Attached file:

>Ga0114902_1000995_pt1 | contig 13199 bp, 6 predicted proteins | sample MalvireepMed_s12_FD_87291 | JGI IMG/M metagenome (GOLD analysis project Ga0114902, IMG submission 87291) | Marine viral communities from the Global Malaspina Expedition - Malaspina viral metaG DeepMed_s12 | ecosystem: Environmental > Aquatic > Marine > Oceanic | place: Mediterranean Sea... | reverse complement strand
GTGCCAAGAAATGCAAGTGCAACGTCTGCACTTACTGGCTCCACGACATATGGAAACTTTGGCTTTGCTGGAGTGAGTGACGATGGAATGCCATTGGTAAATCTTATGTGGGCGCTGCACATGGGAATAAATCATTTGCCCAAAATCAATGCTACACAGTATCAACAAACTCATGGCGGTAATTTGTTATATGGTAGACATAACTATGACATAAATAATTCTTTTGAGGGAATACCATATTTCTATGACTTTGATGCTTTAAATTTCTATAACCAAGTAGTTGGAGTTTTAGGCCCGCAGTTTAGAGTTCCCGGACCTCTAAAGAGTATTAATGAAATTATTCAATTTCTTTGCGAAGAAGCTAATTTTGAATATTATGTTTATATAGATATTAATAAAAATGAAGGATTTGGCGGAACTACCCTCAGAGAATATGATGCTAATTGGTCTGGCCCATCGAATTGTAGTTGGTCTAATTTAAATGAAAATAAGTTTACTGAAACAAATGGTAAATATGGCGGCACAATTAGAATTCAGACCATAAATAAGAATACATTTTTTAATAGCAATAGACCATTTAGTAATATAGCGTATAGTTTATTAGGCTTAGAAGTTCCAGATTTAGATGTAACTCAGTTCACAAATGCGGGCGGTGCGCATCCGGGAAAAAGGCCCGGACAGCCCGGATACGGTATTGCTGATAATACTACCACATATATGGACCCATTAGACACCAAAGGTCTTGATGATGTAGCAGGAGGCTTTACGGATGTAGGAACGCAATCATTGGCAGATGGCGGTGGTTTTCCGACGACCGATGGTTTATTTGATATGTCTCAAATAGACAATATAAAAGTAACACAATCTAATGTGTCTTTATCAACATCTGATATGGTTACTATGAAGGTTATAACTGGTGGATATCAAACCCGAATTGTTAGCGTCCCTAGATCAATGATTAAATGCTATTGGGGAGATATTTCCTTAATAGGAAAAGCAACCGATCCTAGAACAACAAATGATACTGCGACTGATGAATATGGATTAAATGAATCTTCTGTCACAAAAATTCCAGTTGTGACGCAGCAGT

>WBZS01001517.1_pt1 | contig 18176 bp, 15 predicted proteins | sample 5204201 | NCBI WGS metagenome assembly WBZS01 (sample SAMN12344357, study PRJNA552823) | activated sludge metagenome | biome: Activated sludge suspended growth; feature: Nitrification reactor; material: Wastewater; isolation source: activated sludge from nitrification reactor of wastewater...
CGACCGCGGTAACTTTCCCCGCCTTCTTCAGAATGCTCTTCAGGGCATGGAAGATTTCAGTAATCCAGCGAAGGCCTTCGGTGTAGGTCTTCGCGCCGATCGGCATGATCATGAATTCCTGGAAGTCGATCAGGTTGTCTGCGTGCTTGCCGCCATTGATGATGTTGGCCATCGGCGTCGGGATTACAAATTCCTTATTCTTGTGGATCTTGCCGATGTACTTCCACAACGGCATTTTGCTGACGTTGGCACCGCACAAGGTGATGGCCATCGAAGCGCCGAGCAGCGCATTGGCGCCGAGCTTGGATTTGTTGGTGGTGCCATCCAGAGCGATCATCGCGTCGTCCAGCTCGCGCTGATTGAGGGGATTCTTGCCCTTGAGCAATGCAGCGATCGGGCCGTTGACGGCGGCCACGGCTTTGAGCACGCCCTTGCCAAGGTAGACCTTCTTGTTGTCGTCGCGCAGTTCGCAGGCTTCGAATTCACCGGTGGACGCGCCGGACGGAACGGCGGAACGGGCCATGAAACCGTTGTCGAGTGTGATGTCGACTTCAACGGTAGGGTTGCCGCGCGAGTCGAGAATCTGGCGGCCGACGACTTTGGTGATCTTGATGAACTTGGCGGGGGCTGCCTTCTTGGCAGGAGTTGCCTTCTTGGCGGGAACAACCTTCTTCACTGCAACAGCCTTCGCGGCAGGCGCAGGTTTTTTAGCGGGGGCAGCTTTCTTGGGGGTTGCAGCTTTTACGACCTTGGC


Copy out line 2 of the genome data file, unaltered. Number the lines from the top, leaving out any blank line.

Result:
GTGCCAAGAAATGCAAGTGCAACGTCTGCACTTACTGGCTCCACGACATATGGAAACTTTGGCTTTGCTGGAGTGAGTGACGATGGAATGCCATTGGTAAATCTTATGTGGGCGCTGCACATGGGAATAAATCATTTGCCCAAAATCAATGCTACACAGTATCAACAAACTCATGGCGGTAATTTGTTATATGGTAGACATAACTATGACATAAATAATTCTTTTGAGGGAATACCATATTTCTATGACTTTGATGCTTTAAATTTCTATAACCAAGTAGTTGGAGTTTTAGGCCCGCAGTTTAGAGTTCCCGGACCTCTAAAGAGTATTAATGAAATTATTCAATTTCTTTGCGAAGAAGCTAATTTTGAATATTATGTTTATATAGATATTAATAAAAATGAAGGATTTGGCGGAACTACCCTCAGAGAATATGATGCTAATTGGTCTGGCCCATCGAATTGTAGTTGGTCTAATTTAAATGAAAATAAGTTTACTGAAACAAATGGTAAATATGGCGGCACAATTAGAATTCAGACCATAAATAAGAATACATTTTTTAATAGCAATAGACCATTTAGTAATATAGCGTATAGTTTATTAGGCTTAGAAGTTCCAGATTTAGATGTAACTCAGTTCACAAATGCGGGCGGTGCGCATCCGGGAAAAAGGCCCGGACAGCCCGGATACGGTATTGCTGATAATACTACCACATATATGGACCCATTAGACACCAAAGGTCTTGATGATGTAGCAGGAGGCTTTACGGATGTAGGAACGCAATCATTGGCAGATGGCGGTGGTTTTCCGACGACCGATGGTTTATTTGATATGTCTCAAATAGACAATATAAAAGTAACACAATCTAATGTGTCTTTATCAACATCTGATATGGTTACTATGAAGGTTATAACTGGTGGATATCAAACCCGAATTGTTAGCGTCCCTAGATCAATGATTAAATGCTATTGGGGAGATATTTCCTTAATAGGAAAAGCAACCGATCCTAGAACAACAAATGATACTGCGACTGATGAATATGGATTAAATGAATCTTCTGTCACAAAAATTCCAGTTGTGACGCAGCAGT